Russian opponent Alexeï Navalny, imprisoned in a penal colony, announced a hunger strike on Wednesday to protest against the lack of access to healthcare and the “torture” he suffers from sleep deprivation.
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Mr. Navalny, a tireless anti-corruption activist and main critic of the Kremlin, has repeatedly denounced in recent weeks his conditions of detention in the Pokrov camp, 100 km east of Moscow, known as one of the most hardships from Russia.
“I am declaring a hunger strike to demand law enforcement and to let a doctor come to see me,” wrote on his Instagram account Mr. Navalny, who says he suffers from back and leg pain.
According to the 44-year-old opponent, the prison administration refuses to give him access to a doctor, to provide him with medication and “torture” by depriving him of sleep by waking him “eight times a night”.
“The back pain moved to the leg. Areas of my right leg and now my left leg have lost their sensitivity. Jokes aside, it’s boring, ”says Navalny, who says he spends his time lying on his bed.
According to him, the administration also refuses to give him books apart from the Bible and would have made sure that the other inmates “do not clean around” his bed.
“They just say: + (Alexeï), I’m sorry, but we are just afraid (…) The life of a prisoner is worth less than a pack of cigarettes”, he wrote.
The Russian prison services immediately reacted in a statement assuring that Alexeï Navalny “receives all necessary medical assistance” and that the guards “strictly respect the right of all those condemned to uninterrupted sleep of eight hours”.
– Fears for his health – Monday, Alexeï Navalny also claimed to have received several warnings since his imprisonment, which exposes him to a possible placement in a disciplinary cell.
He had called the Pokrov colony a “concentration camp” and compared his daily life to that of a “Stormtrooper” in the “Russian remake of Star Wars” because of the harsh discipline in place.
Alexeï Navalny has regularly posted messages on social networks since his imprisonment, and his lawyers refuse to say how they come out, the opponent having no access to the internet.
The hunger strike comes as this fierce critic of the Kremlin claimed last week that his health was deteriorating, that he suffered from a pinched nerve in his back and was at risk of losing his right leg for lack of treatment.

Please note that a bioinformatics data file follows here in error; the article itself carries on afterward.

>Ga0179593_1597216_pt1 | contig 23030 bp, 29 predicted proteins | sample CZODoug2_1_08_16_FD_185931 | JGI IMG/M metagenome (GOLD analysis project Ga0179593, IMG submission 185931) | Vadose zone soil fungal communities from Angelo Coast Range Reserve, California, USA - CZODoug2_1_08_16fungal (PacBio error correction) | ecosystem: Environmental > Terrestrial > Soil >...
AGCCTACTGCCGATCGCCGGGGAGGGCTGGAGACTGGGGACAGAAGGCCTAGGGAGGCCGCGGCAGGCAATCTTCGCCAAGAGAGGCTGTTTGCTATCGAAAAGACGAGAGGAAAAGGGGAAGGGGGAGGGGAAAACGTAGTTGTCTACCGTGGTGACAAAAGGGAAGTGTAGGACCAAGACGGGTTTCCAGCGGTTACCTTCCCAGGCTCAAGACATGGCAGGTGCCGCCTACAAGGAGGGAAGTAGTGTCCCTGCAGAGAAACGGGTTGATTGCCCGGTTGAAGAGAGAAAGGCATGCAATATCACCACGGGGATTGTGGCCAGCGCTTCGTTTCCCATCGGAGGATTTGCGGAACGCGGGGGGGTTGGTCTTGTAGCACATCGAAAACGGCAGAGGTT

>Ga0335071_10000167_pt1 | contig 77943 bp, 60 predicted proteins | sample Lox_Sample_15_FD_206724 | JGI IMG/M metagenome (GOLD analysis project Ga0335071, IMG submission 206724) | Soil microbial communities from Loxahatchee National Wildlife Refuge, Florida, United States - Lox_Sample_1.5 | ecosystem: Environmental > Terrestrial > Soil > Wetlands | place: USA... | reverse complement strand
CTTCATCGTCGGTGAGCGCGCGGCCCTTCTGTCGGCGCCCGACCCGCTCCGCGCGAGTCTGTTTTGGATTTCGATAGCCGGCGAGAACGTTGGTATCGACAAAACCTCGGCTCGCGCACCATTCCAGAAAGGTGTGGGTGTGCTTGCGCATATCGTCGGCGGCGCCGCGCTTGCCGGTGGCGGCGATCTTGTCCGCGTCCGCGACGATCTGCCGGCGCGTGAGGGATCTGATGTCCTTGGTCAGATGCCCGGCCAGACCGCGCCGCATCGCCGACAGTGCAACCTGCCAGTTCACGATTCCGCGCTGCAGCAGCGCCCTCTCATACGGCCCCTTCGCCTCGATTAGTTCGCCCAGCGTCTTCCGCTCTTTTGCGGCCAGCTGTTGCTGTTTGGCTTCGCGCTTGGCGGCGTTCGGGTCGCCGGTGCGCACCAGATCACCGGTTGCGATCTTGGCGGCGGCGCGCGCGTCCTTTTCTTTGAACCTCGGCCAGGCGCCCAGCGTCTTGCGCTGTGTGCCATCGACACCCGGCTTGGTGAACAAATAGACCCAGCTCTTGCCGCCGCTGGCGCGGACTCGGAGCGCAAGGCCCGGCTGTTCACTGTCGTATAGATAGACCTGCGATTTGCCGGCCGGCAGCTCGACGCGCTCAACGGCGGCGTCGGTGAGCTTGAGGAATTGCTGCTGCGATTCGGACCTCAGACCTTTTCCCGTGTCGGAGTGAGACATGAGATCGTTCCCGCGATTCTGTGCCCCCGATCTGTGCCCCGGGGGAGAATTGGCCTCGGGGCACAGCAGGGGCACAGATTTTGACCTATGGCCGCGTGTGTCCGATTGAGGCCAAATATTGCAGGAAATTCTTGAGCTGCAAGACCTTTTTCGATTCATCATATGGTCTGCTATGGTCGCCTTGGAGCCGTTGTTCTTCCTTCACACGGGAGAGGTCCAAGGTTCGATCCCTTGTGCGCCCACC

“My back hurts a lot, without being able to bend or straighten up,” wrote on March 26 Mr. Navalny, who said that he had only once received a few tablets of Ibuprofen, an anti-inflammatory drug.
Alexei Navalny was the victim in August 2020 of poisoning with Novichok, an nerve agent developed in Soviet times for military purposes. He blames the Kremlin for this, which denies any involvement.
He returned to Moscow in January from five months of convalescence in Germany, including three weeks in a coma, and was immediately arrested and jailed.
Mr Navalny was later sentenced to two and a half years in prison in a 2014 fraud case which he, NGOs and many Western capitals believe to be politically motivated. He was also targeted by multiple other legal proceedings.
His relatives said last week they feared for his health in detention. The prison services, for their part, assured that he was in a “satisfactory” condition.
His lawyer Olga Mikhailova had notably estimated that the opponent’s current health problems could be linked to his poisoning last summer and considered that his life was threatened.
Mr. Navalny, beyond his state of health, revealed to be constantly the subject of disciplinary reports in the colony of Pokrov, for having “risen from his bed 10 minutes” too early or for a “refusal of participate ”in compulsory morning physical exercises.
His wife Yulia Navalnaïa denounced a “personal revenge” of the Kremlin, accusing Russian President Vladimir Poutine of having imprisoned her husband for “fear of political competition”.
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